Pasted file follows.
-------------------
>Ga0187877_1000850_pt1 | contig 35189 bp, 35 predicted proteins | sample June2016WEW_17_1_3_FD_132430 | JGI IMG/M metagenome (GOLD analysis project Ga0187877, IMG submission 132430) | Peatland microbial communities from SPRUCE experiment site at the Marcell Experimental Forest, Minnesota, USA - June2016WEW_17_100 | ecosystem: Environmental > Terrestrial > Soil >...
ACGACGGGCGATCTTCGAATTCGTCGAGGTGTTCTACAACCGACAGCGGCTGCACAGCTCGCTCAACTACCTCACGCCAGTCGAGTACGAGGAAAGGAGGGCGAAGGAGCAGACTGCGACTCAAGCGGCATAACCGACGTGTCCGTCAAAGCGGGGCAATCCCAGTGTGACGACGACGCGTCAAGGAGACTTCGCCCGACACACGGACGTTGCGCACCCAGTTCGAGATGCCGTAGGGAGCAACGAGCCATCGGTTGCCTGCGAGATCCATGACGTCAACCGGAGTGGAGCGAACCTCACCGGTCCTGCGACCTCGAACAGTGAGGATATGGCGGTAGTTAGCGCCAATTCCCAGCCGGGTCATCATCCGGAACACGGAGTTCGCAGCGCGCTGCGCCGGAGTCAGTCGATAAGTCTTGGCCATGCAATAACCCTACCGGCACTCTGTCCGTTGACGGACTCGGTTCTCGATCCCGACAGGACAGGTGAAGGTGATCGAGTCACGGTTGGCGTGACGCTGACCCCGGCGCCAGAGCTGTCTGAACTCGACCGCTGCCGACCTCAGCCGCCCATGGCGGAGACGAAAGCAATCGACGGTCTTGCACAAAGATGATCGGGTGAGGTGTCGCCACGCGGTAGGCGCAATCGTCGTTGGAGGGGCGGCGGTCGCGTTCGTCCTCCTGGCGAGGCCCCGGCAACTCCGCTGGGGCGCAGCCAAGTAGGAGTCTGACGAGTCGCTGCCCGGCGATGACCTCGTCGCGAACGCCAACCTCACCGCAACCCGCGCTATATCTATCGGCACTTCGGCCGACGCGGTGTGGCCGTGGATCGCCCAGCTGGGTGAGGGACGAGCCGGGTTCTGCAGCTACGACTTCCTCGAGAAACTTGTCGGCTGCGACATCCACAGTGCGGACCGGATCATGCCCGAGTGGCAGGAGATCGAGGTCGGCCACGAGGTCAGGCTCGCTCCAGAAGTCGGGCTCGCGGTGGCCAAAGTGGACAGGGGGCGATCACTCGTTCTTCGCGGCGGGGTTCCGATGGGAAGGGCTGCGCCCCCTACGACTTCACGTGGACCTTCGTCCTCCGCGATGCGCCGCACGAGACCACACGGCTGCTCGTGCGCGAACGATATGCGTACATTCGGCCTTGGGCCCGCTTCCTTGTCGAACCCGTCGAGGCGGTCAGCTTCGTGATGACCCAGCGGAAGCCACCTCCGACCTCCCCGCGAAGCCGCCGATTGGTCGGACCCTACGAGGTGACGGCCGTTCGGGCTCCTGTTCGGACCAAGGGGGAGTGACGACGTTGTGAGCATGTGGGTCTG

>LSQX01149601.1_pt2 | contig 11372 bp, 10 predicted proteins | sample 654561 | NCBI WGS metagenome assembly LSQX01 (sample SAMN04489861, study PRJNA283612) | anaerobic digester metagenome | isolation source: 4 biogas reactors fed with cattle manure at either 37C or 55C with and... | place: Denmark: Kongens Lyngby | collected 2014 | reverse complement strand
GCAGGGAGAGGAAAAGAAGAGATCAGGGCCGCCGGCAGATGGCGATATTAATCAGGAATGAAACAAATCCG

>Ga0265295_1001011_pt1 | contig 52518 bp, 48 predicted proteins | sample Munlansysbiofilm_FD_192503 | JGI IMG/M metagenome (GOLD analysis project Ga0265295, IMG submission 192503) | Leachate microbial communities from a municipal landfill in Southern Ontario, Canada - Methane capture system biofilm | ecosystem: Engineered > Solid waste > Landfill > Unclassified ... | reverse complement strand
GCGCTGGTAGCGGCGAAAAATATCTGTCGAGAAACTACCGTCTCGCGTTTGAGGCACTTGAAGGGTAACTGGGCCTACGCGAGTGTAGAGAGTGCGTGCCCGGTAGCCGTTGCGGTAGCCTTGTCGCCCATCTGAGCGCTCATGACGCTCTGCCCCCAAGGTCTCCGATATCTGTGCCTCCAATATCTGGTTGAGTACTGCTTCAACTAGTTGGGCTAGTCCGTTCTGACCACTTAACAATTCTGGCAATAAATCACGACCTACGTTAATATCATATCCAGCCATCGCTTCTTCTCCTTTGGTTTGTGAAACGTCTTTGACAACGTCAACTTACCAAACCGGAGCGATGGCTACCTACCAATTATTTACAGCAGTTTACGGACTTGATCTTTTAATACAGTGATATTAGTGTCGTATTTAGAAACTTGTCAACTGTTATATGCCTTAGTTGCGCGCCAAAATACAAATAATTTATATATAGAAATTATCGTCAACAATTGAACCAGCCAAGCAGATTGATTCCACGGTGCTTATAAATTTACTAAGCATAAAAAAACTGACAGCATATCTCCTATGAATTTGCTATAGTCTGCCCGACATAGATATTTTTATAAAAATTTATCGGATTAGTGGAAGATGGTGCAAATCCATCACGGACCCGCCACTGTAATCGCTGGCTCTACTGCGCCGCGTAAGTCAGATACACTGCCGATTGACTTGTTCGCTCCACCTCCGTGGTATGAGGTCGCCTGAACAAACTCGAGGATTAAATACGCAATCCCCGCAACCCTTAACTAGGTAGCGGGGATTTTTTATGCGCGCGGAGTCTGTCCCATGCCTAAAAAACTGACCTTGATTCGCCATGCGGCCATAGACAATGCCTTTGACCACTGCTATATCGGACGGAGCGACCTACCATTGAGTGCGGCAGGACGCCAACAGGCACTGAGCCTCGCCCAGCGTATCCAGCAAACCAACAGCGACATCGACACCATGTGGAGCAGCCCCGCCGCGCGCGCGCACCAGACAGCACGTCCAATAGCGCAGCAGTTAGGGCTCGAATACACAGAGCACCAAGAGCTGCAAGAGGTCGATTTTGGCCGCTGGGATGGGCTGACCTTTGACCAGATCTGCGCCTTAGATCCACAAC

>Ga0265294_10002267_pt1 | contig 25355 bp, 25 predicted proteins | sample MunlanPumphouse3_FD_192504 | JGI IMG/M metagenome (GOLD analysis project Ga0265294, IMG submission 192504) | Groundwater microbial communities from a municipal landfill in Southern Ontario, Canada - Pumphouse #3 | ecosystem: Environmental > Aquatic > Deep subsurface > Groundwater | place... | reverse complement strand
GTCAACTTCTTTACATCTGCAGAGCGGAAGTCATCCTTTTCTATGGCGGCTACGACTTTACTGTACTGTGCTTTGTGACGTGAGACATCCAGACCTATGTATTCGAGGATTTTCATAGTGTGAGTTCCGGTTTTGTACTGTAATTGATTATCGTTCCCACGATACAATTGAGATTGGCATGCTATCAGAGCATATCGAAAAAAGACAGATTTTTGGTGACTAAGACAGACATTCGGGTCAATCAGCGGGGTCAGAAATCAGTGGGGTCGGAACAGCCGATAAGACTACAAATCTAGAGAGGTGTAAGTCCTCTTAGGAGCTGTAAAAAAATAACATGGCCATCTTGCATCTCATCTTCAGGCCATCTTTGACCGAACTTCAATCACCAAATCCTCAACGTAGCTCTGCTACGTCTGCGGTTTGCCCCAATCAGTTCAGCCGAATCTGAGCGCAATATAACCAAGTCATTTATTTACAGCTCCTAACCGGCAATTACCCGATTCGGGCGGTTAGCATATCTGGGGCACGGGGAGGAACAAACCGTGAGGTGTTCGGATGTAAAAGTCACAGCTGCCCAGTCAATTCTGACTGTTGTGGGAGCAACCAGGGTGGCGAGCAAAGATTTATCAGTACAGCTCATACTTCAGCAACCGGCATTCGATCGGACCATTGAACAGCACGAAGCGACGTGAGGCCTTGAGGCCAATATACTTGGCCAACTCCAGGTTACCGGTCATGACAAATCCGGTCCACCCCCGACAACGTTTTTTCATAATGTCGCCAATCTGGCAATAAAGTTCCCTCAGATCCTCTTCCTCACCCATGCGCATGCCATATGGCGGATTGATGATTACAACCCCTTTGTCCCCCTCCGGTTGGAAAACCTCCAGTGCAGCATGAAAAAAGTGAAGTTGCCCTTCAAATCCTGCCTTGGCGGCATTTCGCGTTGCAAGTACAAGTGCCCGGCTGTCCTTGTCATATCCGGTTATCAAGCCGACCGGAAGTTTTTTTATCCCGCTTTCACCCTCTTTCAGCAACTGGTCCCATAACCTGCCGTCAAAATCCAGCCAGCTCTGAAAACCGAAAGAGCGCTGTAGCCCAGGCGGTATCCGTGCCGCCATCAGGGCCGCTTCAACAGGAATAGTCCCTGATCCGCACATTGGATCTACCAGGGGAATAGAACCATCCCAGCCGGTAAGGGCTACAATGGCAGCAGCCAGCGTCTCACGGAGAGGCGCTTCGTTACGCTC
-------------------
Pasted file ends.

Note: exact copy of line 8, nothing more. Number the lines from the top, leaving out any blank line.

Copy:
GTCAACTTCTTTACATCTGCAGAGCGGAAGTCATCCTTTTCTATGGCGGCTACGACTTTACTGTACTGTGCTTTGTGACGTGAGACATCCAGACCTATGTATTCGAGGATTTTCATAGTGTGAGTTCCGGTTTTGTACTGTAATTGATTATCGTTCCCACGATACAATTGAGATTGGCATGCTATCAGAGCATATCGAAAAAAGACAGATTTTTGGTGACTAAGACAGACATTCGGGTCAATCAGCGGGGTCAGAAATCAGTGGGGTCGGAACAGCCGATAAGACTACAAATCTAGAGAGGTGTAAGTCCTCTTAGGAGCTGTAAAAAAATAACATGGCCATCTTGCATCTCATCTTCAGGCCATCTTTGACCGAACTTCAATCACCAAATCCTCAACGTAGCTCTGCTACGTCTGCGGTTTGCCCCAATCAGTTCAGCCGAATCTGAGCGCAATATAACCAAGTCATTTATTTACAGCTCCTAACCGGCAATTACCCGATTCGGGCGGTTAGCATATCTGGGGCACGGGGAGGAACAAACCGTGAGGTGTTCGGATGTAAAAGTCACAGCTGCCCAGTCAATTCTGACTGTTGTGGGAGCAACCAGGGTGGCGAGCAAAGATTTATCAGTACAGCTCATACTTCAGCAACCGGCATTCGATCGGACCATTGAACAGCACGAAGCGACGTGAGGCCTTGAGGCCAATATACTTGGCCAACTCCAGGTTACCGGTCATGACAAATCCGGTCCACCCCCGACAACGTTTTTTCATAATGTCGCCAATCTGGCAATAAAGTTCCCTCAGATCCTCTTCCTCACCCATGCGCATGCCATATGGCGGATTGATGATTACAACCCCTTTGTCCCCCTCCGGTTGGAAAACCTCCAGTGCAGCATGAAAAAAGTGAAGTTGCCCTTCAAATCCTGCCTTGGCGGCATTTCGCGTTGCAAGTACAAGTGCCCGGCTGTCCTTGTCATATCCGGTTATCAAGCCGACCGGAAGTTTTTTTATCCCGCTTTCACCCTCTTTCAGCAACTGGTCCCATAACCTGCCGTCAAAATCCAGCCAGCTCTGAAAACCGAAAGAGCGCTGTAGCCCAGGCGGTATCCGTGCCGCCATCAGGGCCGCTTCAACAGGAATAGTCCCTGATCCGCACATTGGATCTACCAGGGGAATAGAACCATCCCAGCCGGTAAGGGCTACAATGGCAGCAGCCAGCGTCTCACGGAGAGGCGCTTCGTTACGCTC